Despite the inevitable unmet expectations and desires that come with being human, he still had to trust in God. Gee, that’s always easy.

And remember, obeying is deeper than simply keeping the rules, as efficacious as that might be. Did you know that the Latin root of the word “obey” means to listen, to hearken to, to pay attention to? Despite suffering, we must keep listening to the One who designed us. We must keep our attention focused upon our Creator who is perfect love and knows us better than we know ourselves and wants the absolute best for us at all times. And not only listening and paying attention, but saying yes–every time.

Jesus Learned Obedience Through Suffering

Although he was a Son, he learned obedience through what he suffered. ~HEBREWS 5:8

This verse has intrigued me for many years.

Jesus learned obedience through suffering.

I have sat with this single sentence for almost three weeks now, and feel that my thoughts still have yet to coalesce into any sort of non-ambiguous distilled formation worthy of sharing.

But there’s so much here, so much I’ve poured over, thought about, prayed through that I desire to share….so I will simply start putting down thoughts in hopes that Spirit will move if this is of God, and stop me if it is not.

I’m blown away by the fact that Jesus had to learn what it meant to be obedient. Think about that thought alone for a second! He became acquainted with what it was to obey in the face of suffering, to obey even when that very obedience was the cause of harm to Himself.

He had to overcome and override His (God-given?) human desires whenever they were at odds with the Father’s will and plan for His life. He took on human desires to fully identify with us. Along with humanity came temptation and weakness. So it seems there must have been times when he humanly wanted something other than what the Father had in store for Him. The most obvious scenario we could point to is having to override that innate sense of survival when He was called upon to give up His life, and in a most cruel manner.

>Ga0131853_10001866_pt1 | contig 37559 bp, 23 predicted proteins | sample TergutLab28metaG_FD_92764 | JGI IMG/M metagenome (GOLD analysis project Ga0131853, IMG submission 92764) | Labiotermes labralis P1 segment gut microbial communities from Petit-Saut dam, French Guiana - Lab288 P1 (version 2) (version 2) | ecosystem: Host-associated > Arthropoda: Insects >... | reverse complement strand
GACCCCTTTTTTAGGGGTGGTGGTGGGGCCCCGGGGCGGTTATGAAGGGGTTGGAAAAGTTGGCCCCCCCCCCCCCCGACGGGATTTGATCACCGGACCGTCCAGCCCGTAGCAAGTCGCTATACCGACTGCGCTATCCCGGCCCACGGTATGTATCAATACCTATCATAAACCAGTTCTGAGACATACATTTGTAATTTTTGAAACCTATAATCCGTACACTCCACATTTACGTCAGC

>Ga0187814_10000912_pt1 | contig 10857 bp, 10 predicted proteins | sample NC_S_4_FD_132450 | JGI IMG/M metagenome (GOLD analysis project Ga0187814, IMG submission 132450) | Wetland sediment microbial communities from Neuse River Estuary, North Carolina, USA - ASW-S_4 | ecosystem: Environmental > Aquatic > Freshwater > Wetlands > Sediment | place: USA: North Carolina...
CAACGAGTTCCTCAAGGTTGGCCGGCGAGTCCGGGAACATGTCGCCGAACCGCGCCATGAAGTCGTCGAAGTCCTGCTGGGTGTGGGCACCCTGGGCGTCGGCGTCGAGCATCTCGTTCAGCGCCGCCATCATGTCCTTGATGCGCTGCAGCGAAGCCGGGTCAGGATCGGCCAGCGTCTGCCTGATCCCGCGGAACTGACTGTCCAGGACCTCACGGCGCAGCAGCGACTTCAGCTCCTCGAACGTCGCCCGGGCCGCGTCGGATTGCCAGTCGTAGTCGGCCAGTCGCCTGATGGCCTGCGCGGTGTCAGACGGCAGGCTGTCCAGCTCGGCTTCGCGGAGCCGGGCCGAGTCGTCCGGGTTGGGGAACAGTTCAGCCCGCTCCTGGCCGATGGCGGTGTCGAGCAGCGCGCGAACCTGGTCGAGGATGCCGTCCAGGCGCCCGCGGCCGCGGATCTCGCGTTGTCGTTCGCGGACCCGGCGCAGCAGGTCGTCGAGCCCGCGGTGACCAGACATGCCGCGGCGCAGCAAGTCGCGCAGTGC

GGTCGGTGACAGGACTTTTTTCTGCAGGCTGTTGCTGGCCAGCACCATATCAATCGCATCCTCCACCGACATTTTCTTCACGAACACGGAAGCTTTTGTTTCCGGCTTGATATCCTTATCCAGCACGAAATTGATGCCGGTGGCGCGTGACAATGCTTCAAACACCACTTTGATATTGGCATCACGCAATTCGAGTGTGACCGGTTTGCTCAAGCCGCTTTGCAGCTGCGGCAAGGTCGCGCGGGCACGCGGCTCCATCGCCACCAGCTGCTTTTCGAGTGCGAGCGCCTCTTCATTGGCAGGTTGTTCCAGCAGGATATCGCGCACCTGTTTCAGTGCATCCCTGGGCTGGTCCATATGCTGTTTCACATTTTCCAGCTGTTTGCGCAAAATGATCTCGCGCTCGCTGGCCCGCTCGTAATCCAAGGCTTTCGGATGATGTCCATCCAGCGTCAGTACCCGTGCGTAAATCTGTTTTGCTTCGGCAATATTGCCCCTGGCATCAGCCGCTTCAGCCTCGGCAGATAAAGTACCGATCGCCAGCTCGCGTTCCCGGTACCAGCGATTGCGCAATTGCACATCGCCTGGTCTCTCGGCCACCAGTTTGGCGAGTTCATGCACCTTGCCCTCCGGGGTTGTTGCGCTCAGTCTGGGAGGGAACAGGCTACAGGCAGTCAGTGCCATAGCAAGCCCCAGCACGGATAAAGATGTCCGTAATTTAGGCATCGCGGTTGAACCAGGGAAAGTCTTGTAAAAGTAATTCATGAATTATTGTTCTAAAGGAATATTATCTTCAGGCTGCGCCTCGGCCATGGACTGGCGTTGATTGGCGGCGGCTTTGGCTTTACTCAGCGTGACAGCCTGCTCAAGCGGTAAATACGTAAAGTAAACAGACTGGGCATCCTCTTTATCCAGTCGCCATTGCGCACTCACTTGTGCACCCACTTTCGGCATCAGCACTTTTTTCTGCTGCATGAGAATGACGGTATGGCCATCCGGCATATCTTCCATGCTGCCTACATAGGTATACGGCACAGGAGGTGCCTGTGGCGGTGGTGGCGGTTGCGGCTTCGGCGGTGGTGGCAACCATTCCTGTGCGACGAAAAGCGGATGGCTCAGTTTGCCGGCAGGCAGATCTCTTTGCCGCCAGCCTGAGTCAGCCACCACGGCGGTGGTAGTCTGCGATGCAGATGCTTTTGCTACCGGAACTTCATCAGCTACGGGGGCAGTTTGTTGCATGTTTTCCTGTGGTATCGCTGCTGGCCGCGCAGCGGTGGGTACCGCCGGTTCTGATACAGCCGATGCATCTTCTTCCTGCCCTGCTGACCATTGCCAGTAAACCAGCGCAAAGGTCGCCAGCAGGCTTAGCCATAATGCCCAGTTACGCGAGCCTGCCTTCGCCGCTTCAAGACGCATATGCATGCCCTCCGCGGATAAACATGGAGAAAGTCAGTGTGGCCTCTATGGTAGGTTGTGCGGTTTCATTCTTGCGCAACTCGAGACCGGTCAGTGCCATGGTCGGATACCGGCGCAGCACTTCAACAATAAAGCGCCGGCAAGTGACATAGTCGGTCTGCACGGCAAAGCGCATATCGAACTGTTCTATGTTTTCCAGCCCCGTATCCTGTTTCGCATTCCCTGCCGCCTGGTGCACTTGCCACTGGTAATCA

In my study of this verse, one theme that kept coming up across the different commentaries was this idea of reverential submission. William Barclay had a really thoughtful insight on this topic: “Jesus learned from all His experiences because he met them all with reverence.” I don’t believe I have ever thought of that exact idea before. Jesus was always, without fail, looking to His Father, deferring, trusting, obeying. So therefore, in every situation of His earthly life He was learning since he greeted each and every circumstance with reverence and submission. His human mind and body must have possessed urges, because of how complete was His identification with us flesh and blood beings. Urges to play it safe, to do whatever His flesh messaged Him was good to do and pleasing for Himself. Temptation and weakness are not sins. But they are challenging to deal with as humans. And He dealt. So focused was He on Father in every situation, and on learning His will more completely, that He never succumbed to allowing Himself to be overwhelmed with what this life threw at Him.